Last month the Barna Group released the latest in its surveys regarding the use of technology in America’s Protestant churches. Entitled, Cyber Church: Pastors and the Internet, the report notes that an overwhelming number of pastors and church leaders are embracing technology in the church for both personal use and for ministry. Wanting to get a direct assessment of the use of technology in the church, I reached out to Phil Cannizzaro, president of InfoTank, an Atlanta technology services company. InfoTank serves the technological needs of many Christian institutions within the Atlanta-metro area. Clients include Peachtree Presbyterian, the largest church within P.C.(USA), having over 7000 members, North Avenue Presbyterian Church, Holy Spirit Catholic Church, All Saints Catholic Church, Ambassadors for Christ, an Atlanta-based evangelical ministry, Women's Community Bible Study, and numerous Christian schools including Holy Spirit Preparatory School, Atlanta Youth Academy, and Whitefield Academy.
lists over 50 different software packages in the church membership management space. Varying in cost from a few hundred to thousands of dollars, these software packages attend to various needs within the church including membership management, accounting, tithe and donation management, sermon management, and attendance tracking. The more sophisticated software packages often have web server modules that allow members to directly access and manage their account, updating contact information and tracking church giving. As the Barna Group points out, the larger the church and the more financial resources it has, the more likely it is to adopt technology to offer services and solve problems. Cannizzaro notes that the churches that have greater economic resources are willing to invest in customizations to software packages whereas churches with fewer resources are more willing to use software as is “straight out of the box.” One last point Cannizzaro makes about church management software is that the software packages are generally three to five years behind in technology adoption. Even though the market is large for church management software, it has its limits and there is no incentive for being innovative. Only once a technology is ubiquitous in other areas of society, is it likely to show up in the church management space.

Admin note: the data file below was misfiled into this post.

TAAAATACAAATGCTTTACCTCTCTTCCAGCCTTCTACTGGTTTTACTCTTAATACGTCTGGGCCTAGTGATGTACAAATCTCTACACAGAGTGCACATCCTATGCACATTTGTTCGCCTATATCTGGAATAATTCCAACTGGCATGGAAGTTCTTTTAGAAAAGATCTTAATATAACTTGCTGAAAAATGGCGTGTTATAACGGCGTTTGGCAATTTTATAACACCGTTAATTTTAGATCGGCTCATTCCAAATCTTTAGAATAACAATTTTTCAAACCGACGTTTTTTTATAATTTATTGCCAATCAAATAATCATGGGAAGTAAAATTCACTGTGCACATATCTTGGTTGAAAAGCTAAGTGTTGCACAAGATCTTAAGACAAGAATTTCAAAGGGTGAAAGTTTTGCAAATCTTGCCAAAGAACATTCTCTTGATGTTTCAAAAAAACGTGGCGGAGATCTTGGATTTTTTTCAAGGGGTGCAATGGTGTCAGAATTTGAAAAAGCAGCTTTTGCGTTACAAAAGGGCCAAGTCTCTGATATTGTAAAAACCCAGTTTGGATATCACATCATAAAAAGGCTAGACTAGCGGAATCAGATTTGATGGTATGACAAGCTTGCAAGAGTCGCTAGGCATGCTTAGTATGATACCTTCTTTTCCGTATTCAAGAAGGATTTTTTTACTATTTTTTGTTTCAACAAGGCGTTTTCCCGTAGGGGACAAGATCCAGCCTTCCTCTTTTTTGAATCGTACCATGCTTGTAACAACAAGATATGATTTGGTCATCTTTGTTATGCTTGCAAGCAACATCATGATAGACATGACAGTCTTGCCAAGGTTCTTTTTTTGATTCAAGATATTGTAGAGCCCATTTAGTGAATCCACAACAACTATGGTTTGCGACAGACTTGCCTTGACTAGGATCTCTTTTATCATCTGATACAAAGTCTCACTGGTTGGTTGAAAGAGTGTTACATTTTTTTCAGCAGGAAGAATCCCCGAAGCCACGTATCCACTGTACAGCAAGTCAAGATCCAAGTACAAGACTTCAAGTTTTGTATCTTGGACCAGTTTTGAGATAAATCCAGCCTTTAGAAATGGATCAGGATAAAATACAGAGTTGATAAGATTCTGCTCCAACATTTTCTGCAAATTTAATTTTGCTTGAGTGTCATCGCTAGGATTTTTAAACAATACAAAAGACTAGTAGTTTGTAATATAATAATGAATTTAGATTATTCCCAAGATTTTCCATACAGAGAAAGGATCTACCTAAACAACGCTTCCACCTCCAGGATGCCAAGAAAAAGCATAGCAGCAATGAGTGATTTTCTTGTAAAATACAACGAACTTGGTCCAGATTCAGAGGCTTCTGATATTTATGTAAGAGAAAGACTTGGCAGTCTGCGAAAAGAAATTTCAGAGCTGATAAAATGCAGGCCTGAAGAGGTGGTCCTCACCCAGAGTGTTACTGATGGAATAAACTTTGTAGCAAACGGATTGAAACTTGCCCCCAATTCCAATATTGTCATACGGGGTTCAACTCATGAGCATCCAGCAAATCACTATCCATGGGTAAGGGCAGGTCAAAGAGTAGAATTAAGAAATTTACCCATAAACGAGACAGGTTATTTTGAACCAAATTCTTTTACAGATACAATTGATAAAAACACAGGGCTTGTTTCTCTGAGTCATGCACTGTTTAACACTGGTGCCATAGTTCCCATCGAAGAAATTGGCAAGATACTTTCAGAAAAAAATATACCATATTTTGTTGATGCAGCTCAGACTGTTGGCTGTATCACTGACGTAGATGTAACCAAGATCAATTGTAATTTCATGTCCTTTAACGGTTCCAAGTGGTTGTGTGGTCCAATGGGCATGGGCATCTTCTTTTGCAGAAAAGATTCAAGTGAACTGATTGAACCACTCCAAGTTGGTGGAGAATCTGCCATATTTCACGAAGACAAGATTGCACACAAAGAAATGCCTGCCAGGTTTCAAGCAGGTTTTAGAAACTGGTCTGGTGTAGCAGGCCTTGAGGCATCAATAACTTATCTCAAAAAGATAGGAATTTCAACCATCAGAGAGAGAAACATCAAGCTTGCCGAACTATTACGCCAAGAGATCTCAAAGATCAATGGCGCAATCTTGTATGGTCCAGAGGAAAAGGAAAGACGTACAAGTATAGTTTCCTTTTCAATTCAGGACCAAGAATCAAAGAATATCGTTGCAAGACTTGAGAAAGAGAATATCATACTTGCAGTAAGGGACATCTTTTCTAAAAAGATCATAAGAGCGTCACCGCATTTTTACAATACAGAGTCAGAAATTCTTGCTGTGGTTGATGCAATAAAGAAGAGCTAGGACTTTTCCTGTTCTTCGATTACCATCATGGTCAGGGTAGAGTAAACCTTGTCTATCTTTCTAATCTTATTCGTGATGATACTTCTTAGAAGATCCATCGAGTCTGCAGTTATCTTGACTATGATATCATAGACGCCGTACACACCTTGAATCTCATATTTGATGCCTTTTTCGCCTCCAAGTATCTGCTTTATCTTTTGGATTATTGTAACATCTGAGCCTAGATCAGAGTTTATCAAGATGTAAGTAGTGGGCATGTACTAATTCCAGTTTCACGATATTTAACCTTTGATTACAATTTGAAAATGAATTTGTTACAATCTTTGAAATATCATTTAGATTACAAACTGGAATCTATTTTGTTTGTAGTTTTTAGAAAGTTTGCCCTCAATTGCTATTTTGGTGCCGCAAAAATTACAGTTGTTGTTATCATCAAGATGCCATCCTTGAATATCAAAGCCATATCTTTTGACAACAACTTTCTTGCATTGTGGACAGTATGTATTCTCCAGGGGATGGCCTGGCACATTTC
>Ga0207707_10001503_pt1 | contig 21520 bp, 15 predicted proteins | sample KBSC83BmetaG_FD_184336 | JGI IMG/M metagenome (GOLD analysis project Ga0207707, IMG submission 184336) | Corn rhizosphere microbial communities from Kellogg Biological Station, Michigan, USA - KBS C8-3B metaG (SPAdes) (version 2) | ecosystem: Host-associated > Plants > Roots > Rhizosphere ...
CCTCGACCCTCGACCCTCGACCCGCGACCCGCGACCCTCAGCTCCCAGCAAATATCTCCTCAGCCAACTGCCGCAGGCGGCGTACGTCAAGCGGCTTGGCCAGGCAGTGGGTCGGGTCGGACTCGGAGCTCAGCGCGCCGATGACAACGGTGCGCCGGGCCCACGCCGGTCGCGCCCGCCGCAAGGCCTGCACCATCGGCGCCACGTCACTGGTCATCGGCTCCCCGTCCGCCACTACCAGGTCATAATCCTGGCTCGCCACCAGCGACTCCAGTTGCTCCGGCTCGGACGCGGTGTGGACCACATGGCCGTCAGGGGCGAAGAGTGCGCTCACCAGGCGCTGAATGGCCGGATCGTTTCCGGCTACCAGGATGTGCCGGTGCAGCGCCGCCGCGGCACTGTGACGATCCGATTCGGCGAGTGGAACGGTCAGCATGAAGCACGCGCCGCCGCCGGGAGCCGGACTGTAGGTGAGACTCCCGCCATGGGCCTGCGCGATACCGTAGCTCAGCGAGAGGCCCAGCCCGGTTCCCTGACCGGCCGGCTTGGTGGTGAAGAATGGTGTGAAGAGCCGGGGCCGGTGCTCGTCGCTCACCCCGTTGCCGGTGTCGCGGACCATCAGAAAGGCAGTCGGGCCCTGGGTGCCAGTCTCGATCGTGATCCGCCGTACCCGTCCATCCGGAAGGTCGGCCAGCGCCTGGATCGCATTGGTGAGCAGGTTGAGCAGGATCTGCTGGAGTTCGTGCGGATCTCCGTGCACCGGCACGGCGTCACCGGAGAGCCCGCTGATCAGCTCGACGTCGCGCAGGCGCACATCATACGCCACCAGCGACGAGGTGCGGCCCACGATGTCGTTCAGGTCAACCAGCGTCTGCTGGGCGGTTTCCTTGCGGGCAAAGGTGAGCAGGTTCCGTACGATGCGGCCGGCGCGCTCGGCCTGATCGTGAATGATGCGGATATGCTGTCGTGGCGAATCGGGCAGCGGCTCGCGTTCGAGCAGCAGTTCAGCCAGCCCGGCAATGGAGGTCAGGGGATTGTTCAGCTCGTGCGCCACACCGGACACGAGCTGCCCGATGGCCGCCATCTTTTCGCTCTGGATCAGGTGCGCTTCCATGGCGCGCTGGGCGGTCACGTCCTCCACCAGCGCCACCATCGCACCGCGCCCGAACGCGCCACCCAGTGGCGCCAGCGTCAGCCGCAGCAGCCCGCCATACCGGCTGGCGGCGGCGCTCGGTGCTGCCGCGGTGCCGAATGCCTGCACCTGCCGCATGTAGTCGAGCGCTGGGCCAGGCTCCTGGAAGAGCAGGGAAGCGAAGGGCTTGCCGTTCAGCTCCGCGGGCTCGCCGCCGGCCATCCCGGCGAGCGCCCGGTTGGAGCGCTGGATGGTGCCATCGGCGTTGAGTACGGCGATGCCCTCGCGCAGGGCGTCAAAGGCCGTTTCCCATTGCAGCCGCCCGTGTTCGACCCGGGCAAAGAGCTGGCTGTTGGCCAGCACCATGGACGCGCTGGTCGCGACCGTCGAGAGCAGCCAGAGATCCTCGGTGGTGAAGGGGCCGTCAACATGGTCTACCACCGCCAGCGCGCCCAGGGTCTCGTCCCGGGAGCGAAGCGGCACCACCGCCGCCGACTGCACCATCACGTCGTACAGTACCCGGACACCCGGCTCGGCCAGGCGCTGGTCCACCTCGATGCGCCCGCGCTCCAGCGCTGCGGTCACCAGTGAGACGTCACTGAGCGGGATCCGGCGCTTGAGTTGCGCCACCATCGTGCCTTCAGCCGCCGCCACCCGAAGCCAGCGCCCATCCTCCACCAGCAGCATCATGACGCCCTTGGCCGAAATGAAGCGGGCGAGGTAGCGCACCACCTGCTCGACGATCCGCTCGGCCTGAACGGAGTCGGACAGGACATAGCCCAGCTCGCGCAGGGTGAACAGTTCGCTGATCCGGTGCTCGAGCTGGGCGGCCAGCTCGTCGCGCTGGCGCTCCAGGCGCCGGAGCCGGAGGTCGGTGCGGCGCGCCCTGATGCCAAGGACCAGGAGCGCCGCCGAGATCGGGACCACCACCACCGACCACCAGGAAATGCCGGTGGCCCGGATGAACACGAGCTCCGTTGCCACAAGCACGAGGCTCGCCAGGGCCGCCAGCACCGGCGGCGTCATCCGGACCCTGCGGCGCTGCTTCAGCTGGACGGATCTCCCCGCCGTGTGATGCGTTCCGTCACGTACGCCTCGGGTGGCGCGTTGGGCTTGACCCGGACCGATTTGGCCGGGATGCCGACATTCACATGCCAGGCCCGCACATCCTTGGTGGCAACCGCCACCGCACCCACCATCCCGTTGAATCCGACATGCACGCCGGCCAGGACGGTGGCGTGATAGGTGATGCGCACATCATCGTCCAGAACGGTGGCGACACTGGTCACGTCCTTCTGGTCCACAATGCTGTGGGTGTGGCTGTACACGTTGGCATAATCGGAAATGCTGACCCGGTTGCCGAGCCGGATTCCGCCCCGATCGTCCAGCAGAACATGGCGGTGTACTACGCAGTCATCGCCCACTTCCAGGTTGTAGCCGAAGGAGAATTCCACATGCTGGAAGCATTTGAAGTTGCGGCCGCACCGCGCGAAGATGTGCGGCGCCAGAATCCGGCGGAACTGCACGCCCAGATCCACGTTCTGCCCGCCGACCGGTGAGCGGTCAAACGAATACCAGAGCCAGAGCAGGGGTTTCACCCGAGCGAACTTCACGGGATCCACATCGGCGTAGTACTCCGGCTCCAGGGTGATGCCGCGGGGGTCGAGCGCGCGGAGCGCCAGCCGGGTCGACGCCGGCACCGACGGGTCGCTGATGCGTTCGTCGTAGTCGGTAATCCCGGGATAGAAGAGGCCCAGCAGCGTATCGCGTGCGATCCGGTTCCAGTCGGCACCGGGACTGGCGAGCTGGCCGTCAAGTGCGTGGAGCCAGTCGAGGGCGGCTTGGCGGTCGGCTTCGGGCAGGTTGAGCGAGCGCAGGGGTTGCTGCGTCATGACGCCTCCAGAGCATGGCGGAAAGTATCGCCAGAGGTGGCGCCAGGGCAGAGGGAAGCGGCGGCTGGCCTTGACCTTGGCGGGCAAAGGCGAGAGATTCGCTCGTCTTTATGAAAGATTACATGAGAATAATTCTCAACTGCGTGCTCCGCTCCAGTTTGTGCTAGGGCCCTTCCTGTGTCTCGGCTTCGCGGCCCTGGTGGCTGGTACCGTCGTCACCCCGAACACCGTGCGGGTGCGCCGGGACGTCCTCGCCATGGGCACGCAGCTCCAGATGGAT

In a 2008 report about technology use in Protestant churches, the Barna Group found that two thirds of churches had large screen projection systems in the sanctuary. Cannizzaro notes that his Protestant church clients also have projection systems in their sanctuaries and will use it in a variety of ways during services. One note of contrast, however, is that his Catholic Church clients do not have screens or projection systems within the sanctuary and have no interest in getting them in the future. Another Protestant/Catholic differences he finds in is the streaming of church services. Most of the Protestant churches he services broadcast their Sunday services on the internet. None of his Catholic church clients broadcast their Masses, and he said you’d be hard pressed to find many that do. It would seem while Protestant churches are interested in getting their Sunday Services to anyone in any way, Catholic churches are more focused on getting members to physically attend Mass and not participate through the mediation of online streaming video.